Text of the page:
Stevioside is safe!
by Prof. Jan M.C. Geuns
Lab. Functional Biology, KULeuven
Kasteelpark Arenberg 31, 3001 Leuven - Belgium
Stevioside, the main sweet component in the leaves of Stevia rebaudiana (Bertoni) Bertoni tastes about 300 times sweeter than sucrose (0.4% solution). As the incidence of diabetes type 2 and obesitas is sharply increasing, the last one also due to too much fat and salt intake, stevioside is a good substitute for table sugar. The yearly costs of these diseases were estimated to be 30 billion euro in Germany, 5 billion in Belgium and 300 billion USD in the USA.
This sum includes the money for drugs, for hospitalisation, amputations, eye diseases going to blindness, treatment of heart and blood circulation problems, special diets, dental care, costs of the medical staff and so on. Assuming that the European population (± 454,000,000) is in a similar bad condition as the Belgian one, the yearly costs may be estimated at about 227 billion euro! Even this might be an underestimation as it does not include social aspects and human suffering.
The advantages of stevioside as a dietary supplement (daily intake estimated to be below 200 mg) for human subjects are manifold: it is stable, non-calorific and it maintains good dental health by reducing the intake of sugar and it opens the possibility for use by diabetic and phenylketonuria patients and obese persons. High concentrations of stevioside (250 mg thrice a day up to 500 mg thrice a day) lower blood pressure of hypertensive patients. Blood biochemistry parameters including lipid and glucose showed no significant changes. No significant adverse effect was observed and a quality of life assessment showed no deteriation. No decrease of male potency was observed. Moreover, stevioside possesses a potential as treatment of type 2 diabetes. Recently it was demonstrated that oral intake of stevioside causes a clear-cut reduction in the glycaemic response to a test meal.
In Brazil, Korea, Maleysia and Japan Stevia leaves, stevioside and highly refined extracts are officially used as a low-calorie sweetener. In the USA, powdered Stevia leaves and refined extracts from the leaves have been used as a dietary supplement since 1995. In 2000, the European Commission refused to accept Stevia or stevioside as a novel food or food additive respectively because of a lack of critical scientific reports on Stevia and the discrepancies between cited studies with respect to possible toxicological effects of stevioside and especially its aglycon steviol.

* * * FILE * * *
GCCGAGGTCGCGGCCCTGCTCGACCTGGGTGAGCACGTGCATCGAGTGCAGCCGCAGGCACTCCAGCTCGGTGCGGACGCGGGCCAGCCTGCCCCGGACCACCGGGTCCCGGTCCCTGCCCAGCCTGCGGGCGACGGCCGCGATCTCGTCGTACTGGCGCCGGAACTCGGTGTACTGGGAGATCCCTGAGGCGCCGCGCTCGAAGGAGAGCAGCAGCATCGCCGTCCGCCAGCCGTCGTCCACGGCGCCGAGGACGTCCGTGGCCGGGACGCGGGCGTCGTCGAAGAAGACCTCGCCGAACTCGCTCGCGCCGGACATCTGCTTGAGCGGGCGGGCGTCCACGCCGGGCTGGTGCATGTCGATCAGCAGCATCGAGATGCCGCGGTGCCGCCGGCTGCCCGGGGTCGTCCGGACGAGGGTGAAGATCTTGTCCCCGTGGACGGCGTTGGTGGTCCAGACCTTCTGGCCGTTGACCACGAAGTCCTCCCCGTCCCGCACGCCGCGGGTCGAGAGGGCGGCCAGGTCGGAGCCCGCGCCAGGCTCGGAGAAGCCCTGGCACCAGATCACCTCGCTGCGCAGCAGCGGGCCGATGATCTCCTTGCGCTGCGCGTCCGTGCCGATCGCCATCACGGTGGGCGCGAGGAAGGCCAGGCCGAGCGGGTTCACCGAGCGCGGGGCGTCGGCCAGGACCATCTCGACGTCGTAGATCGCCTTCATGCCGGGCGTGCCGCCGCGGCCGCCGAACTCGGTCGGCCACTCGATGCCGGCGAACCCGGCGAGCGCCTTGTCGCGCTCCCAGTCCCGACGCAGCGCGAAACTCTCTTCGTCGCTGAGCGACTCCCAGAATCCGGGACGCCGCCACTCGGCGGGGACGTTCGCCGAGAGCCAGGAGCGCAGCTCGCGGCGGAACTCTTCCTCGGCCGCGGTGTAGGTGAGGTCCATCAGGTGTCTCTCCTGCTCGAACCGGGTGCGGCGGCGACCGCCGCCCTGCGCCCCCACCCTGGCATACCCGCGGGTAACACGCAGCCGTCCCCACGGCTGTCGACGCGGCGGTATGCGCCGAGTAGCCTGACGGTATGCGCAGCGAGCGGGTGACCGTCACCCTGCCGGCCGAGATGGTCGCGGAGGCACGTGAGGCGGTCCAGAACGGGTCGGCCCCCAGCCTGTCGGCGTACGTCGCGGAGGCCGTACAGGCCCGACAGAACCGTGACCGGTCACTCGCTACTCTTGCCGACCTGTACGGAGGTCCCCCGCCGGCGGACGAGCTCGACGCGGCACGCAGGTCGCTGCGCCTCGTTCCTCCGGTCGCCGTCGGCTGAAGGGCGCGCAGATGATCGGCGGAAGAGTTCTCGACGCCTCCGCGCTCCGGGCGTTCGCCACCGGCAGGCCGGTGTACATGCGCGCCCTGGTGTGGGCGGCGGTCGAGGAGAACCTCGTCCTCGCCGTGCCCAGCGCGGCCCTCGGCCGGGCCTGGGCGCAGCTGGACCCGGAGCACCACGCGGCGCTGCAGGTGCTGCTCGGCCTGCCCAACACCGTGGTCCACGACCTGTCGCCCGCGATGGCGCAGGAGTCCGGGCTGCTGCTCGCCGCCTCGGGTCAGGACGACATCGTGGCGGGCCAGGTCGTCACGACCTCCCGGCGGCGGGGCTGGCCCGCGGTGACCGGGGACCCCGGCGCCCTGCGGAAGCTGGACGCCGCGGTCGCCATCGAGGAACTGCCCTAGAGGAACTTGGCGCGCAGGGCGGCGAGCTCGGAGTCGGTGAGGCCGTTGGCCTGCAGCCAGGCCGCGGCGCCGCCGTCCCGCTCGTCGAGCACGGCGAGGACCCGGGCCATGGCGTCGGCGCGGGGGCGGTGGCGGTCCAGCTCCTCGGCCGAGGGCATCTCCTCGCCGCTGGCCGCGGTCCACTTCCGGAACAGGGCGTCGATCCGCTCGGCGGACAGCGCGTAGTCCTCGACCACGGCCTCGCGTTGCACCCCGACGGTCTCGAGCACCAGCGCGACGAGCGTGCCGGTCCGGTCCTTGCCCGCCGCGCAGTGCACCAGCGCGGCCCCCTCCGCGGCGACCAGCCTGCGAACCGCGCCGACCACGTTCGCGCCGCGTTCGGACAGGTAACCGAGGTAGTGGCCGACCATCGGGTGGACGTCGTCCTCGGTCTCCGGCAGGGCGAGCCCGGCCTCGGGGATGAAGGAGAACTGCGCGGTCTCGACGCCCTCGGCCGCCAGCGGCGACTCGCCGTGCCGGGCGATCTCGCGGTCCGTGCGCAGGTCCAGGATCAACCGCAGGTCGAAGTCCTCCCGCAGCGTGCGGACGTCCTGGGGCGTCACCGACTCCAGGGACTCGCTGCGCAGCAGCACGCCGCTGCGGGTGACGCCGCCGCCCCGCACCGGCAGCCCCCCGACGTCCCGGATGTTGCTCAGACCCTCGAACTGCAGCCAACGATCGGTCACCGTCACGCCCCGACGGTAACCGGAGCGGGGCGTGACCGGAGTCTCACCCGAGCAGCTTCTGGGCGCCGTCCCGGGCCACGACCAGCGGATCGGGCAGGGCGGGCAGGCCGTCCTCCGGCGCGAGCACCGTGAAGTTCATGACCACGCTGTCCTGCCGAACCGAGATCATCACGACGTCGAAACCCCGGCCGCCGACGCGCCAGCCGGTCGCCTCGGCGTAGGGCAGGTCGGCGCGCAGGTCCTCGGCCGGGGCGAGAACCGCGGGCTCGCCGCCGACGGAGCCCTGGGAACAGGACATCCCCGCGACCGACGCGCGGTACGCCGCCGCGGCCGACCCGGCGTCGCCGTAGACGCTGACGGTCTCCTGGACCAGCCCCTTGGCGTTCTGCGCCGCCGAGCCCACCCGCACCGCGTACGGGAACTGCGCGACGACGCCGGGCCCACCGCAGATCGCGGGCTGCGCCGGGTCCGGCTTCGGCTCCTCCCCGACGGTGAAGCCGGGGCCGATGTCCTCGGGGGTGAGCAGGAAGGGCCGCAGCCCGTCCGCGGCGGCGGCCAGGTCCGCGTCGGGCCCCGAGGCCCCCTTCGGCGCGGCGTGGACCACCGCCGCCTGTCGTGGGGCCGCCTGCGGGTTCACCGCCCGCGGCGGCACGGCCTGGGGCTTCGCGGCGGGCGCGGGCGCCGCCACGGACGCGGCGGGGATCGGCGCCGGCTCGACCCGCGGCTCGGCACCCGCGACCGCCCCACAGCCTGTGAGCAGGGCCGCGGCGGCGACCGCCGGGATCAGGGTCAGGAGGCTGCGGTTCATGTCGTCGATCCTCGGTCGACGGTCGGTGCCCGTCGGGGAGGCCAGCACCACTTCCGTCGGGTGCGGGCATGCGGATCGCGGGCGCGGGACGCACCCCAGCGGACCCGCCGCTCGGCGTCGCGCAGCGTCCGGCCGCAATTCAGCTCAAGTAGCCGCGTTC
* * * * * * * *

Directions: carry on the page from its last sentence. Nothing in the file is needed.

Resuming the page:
In 2004 researchers of the KULeuven (Belgium) organised an international symposium on “The Safety of stevioside”. Scientists from all over the world concluded that stevioside is safe:
- the lethal dose is very high (15-20 g/kg body weight),
- only low amounts are needed for sweetening purposes,
- stevioside is not carcinogenic. On the contrary, it has been proved that stevioside reduces breast cancer in rats as well as skin cancers in animals models,
- the absorption and metabolism have been studied in human volunteers. Stevioside is not absorbed by the guts. Only bacteria of the colon degrade stevioside to steviol. Part of this is absorbed but metabolised to steviol glucuronide and excreted in the urine. No free steviol was detected in the blood, - although steviol showed a weak mutagenic activity in one very sensitive strain of a bacterium, even high concentrations of oral steviol were harmless (up to 2 g/ kg body weight)! In this respect it is very interesting that the incidence of cancers in Japan is very low, although stevioside has been used for over 25 years,
- stevioside has not any effect on male or female fertility, nor on development and state of foetuses.
The lobby against stevioside is trying to circulate rumours of effects on male fertility. Contrary to these rumours, stevioside does not influence male fertility. High concentrations of stevioside can be used for lowering blood pressure even without affecting the male potency! (as do some of the other drugs used in hypertension). The false rumours are based on a non-sense experiment with rats. In that experiment, each rat was daily force-fed extracts from about 2.668 g of dry Stevia leaves per day, i.e. 5.34 % of the body weight! This is a very large amount: 53.4 g Stevia leaves/kg BW at the start of the experiments (rats weighing about 50 g) and about 13.75 g/kg BW at the end (rats weighing about 194 g). For an adult person of 65 kg this means extracts of 3.47 kg of dry Stevia leaves or about 34.7 kg fresh leaves/day, i.e. more than 50% of the body weight! The significance of such experiments in which only one extremely large concentration was tested, should be questioned. If we assume a steviol glycoside content of 10%, this means that the young animals received 5.3 g steviol glycosides/kg BW and the older ones about 1.3 g/kg BW.
In the sixty-third meeting of the Joint Expert Committee for Food Additives of the WHO (Jecfa; 8-17 June 2004), a temporary Allowable Daily Intake (ADI) of 2 mg/kg BW (expressed as steviol) has been accepted, a step in the right direction for the worldwide general acceptance of stevioside and related compounds. However, Jecfa asked for additional research on the effects of low and high concentrations in patients with hypo- and normotension, in insuline dependent and –independent diabetes, stability studies and a better specification of the steviol glycoside mixture. To organise this research, we urgently need 600,000 euro.
The “Proceedings of the first symposium on the “Safety of Stevioside” are available at Euprint, Parkbosstraat 3, 3001 Heverlee, Belgium. Email: firstname.lastname@example.org .